Future Church

Shama had performed casual labour over the years, but was not a trained builder, never mind a member of the International Code Council. He was totally unqualified for the job of Building Control Officer. The situation in Lucerne was dire though; they needed a BCO immediately, and he was offered the job without him asking.

The previous BCO had disappeared, and so had his diary. Shama had no idea of his schedule. The best thing was to just sit and wait. At ten past ten a call came through on the main switchboard. “Good morning!” said a cheery male voice. “I’ve been trying to get hold of a BCO for a month now, but without success. I hear you’ve taken the position. How’s your day looking?”

Shama said, “Erm, I have some windows available.” He had heard project managers use this term on site. Windows. It seemed appropriate for construction projects.

“That’s great! You guys are usually so busy that we wait for weeks. There must be a dip in the building trade. My name’s Simon. What time shall I come over?”

Shama didn’t want him to come over. There was a huge stack of papers, a wall of manuals, a pile of lego bricks, and a playground of executive toys in his office. They gave the impression that he sat around amusing himself and rarely bothered with work. It would be better to meet the applicant at his place. It would provide a better idea of the project too. Shama said, “I’ll come to you at two.”

“You’re coming here? Really? Uh-oh! What have I done? You guys never come here otherwise…”

“That’s not the case,” said Shama, fiddling with lego bricks on his desk. He built a red squat structure. He also set chrome balls swinging to knock it down. “It makes more sense for me to see what you’re doing there. I will understand the big picture. Drawings and forms are only indications. I’d rather see what is going on.”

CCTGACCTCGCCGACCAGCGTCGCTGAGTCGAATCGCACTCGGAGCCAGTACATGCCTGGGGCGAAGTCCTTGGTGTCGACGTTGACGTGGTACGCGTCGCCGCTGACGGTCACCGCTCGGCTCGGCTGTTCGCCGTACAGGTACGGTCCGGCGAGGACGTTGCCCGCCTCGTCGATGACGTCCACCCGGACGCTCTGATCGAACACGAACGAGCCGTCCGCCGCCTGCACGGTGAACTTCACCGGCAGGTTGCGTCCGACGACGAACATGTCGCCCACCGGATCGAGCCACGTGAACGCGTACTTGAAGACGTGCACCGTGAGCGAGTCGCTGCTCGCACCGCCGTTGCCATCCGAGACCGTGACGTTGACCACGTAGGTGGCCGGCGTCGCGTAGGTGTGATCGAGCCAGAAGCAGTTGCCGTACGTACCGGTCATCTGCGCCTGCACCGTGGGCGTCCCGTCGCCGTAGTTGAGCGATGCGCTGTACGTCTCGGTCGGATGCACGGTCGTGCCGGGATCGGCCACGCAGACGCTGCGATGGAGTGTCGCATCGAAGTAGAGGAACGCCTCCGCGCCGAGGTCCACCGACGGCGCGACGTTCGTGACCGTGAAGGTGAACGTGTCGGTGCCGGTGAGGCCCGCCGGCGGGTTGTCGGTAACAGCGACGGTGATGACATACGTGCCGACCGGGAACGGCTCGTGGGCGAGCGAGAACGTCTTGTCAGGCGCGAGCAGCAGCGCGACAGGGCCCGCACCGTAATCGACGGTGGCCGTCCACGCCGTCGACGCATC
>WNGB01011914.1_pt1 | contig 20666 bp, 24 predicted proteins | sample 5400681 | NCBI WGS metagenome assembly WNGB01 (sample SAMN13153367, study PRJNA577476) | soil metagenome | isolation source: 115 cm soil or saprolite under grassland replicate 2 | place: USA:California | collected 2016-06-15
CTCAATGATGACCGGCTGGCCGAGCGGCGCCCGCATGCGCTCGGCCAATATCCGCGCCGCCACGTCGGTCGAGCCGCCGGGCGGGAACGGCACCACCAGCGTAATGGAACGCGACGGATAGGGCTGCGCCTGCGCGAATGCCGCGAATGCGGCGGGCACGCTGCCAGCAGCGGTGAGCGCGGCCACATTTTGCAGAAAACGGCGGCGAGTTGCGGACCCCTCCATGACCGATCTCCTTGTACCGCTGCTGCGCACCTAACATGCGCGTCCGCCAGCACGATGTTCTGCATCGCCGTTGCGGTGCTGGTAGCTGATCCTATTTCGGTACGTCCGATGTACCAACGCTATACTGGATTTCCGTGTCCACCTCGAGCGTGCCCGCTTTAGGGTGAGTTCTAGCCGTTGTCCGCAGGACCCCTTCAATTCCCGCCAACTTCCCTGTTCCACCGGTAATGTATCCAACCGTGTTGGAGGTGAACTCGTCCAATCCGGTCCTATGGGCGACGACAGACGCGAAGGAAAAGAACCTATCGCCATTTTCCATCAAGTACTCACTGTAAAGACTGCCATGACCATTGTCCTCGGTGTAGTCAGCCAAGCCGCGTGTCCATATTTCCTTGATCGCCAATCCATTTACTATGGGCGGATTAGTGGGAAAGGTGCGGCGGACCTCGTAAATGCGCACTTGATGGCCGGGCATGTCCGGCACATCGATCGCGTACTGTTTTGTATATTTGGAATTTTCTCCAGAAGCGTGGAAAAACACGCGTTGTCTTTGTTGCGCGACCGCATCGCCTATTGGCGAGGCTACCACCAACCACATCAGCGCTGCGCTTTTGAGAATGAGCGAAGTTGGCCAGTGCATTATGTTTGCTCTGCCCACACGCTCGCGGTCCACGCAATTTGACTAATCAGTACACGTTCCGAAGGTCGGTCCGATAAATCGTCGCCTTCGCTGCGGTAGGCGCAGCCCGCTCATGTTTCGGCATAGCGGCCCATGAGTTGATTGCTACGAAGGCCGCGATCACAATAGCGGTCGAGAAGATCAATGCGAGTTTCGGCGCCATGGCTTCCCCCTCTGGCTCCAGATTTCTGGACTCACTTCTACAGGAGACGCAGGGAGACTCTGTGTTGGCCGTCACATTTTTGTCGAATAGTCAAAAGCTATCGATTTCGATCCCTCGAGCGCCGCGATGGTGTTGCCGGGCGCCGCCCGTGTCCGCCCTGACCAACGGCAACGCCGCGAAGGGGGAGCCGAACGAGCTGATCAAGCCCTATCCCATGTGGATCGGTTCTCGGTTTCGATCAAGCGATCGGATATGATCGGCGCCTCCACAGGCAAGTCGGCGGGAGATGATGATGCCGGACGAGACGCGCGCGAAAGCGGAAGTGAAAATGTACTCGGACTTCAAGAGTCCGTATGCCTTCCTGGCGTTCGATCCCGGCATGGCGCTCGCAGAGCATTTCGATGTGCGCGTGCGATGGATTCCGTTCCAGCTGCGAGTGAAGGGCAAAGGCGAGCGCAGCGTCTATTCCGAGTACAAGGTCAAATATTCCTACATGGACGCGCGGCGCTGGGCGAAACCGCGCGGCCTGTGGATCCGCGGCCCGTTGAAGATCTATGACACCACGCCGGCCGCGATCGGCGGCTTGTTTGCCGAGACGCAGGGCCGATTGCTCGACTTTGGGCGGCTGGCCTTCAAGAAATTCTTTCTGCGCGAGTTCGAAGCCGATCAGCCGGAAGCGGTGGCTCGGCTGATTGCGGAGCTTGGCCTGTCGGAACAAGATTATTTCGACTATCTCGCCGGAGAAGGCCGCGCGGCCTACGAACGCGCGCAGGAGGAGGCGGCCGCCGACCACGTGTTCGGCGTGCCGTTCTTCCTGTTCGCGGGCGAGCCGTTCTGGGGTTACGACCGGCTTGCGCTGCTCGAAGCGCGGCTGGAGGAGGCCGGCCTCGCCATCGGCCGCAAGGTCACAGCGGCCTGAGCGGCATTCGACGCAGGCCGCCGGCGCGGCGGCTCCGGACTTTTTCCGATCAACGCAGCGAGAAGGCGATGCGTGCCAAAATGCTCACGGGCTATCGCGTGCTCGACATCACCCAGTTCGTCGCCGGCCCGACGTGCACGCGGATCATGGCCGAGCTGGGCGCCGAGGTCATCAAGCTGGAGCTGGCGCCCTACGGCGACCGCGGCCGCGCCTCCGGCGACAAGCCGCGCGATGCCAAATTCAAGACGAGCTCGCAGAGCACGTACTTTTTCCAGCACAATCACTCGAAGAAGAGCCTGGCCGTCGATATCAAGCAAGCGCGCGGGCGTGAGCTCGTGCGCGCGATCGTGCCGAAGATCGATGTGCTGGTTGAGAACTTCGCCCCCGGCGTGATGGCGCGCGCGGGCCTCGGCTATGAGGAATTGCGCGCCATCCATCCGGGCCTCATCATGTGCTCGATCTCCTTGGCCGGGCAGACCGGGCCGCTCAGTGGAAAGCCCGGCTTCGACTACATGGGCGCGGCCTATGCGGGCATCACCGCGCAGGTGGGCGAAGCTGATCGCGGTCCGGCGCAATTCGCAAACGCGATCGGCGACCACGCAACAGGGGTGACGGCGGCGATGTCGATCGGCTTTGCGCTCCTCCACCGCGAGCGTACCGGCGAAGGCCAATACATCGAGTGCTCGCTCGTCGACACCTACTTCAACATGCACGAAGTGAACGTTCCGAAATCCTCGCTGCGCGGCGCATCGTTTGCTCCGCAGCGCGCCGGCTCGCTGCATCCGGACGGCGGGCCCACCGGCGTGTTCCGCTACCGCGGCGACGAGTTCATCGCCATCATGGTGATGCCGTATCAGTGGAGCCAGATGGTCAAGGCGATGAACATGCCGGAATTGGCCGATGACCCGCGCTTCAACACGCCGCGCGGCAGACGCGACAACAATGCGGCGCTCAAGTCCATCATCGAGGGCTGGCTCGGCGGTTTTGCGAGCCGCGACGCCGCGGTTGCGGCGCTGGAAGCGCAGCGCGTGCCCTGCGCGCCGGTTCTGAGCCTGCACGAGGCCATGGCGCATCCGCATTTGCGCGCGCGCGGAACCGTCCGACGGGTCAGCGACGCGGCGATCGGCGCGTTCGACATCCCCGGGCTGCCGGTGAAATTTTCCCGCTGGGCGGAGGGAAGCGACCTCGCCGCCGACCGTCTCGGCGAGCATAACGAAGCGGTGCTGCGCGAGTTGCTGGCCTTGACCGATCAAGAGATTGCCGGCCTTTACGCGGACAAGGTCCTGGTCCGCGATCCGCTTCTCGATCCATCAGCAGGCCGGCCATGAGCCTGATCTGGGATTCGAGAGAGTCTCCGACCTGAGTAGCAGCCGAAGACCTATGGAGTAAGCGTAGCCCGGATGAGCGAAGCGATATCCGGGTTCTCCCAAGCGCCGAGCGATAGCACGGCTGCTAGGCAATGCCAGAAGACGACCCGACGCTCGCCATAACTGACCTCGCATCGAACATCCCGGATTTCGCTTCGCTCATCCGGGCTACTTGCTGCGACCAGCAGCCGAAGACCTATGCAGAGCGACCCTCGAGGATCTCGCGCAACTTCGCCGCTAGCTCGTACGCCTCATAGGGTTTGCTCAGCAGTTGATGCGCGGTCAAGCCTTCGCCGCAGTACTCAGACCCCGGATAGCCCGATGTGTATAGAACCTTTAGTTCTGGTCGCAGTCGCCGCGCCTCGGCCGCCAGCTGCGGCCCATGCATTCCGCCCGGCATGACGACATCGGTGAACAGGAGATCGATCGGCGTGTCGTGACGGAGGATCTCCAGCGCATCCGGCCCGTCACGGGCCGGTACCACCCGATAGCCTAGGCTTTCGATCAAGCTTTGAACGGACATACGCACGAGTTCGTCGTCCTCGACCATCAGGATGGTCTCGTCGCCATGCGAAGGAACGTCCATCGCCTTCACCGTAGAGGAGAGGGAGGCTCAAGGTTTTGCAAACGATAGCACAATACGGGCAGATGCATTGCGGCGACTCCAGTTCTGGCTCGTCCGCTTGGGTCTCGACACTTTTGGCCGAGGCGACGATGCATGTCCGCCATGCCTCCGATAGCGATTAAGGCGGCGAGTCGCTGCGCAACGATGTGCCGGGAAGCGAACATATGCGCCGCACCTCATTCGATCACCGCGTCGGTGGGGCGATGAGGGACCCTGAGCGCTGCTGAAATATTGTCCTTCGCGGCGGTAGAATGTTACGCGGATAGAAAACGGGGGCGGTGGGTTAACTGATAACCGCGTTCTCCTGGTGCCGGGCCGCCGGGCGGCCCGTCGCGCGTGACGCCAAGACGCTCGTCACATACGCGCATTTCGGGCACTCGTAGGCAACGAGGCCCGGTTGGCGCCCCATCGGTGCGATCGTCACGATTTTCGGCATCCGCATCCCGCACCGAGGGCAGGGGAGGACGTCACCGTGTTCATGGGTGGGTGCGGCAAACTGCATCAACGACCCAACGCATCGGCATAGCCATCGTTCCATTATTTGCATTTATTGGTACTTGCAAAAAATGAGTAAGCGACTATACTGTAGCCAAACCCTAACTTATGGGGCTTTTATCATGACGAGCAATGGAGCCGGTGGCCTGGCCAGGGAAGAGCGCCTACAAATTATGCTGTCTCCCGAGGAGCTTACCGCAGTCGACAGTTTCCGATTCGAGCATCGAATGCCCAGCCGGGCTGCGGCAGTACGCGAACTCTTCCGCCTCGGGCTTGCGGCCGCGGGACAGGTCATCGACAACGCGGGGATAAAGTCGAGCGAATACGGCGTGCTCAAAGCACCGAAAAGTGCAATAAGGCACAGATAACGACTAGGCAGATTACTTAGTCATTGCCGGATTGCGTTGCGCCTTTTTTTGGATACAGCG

“That’s a healthy attitude you’ve got there, son.”

Shama wondered how the man knew his age. He must have a young voice. The man gave him the address and told him to “keep his eyes peeled” for the driveway, which was “your usual two tire tracks in the bush”.

Shama drove twenty kilometres out of town in the BCO’s truck – a silver Nissan Frontier. It was too clean and shiny for a work truck. Did the previous guy ever do any work? Shama found the driveway and drove right in.

In the centre of a cleared half-acre was a strange metal structure. It was like a small space ship that had landed there, with a blast radius around it. Had the guy burnt out the clearing? Maybe the structure had been dropped in by helicopter.

An alien appeared. It turned out to be Simon, wearing green overalls and goggles. He said, “It was already here when I bought the land. I want to extend it. It reminds me of a small chapel and I want to build a three-storey tower next to it, so it looks like a futuristic church – you know one of those English medieval ones, but in metal.”

This was unconventional, thought Shama, but imagine the sweeping views from the tower, and echoing river sounds in the chapel. Most seekers find solace alone. This would be a great spot. You could aspire to the heavens, then be baptized in the river, and walk within the Garden of Eden. Imagine how much professional people would pay to rent this. A thousand a week? It could kick-start spiritual tourism in the area.

He said to Simon, “Okay, go ahead.”

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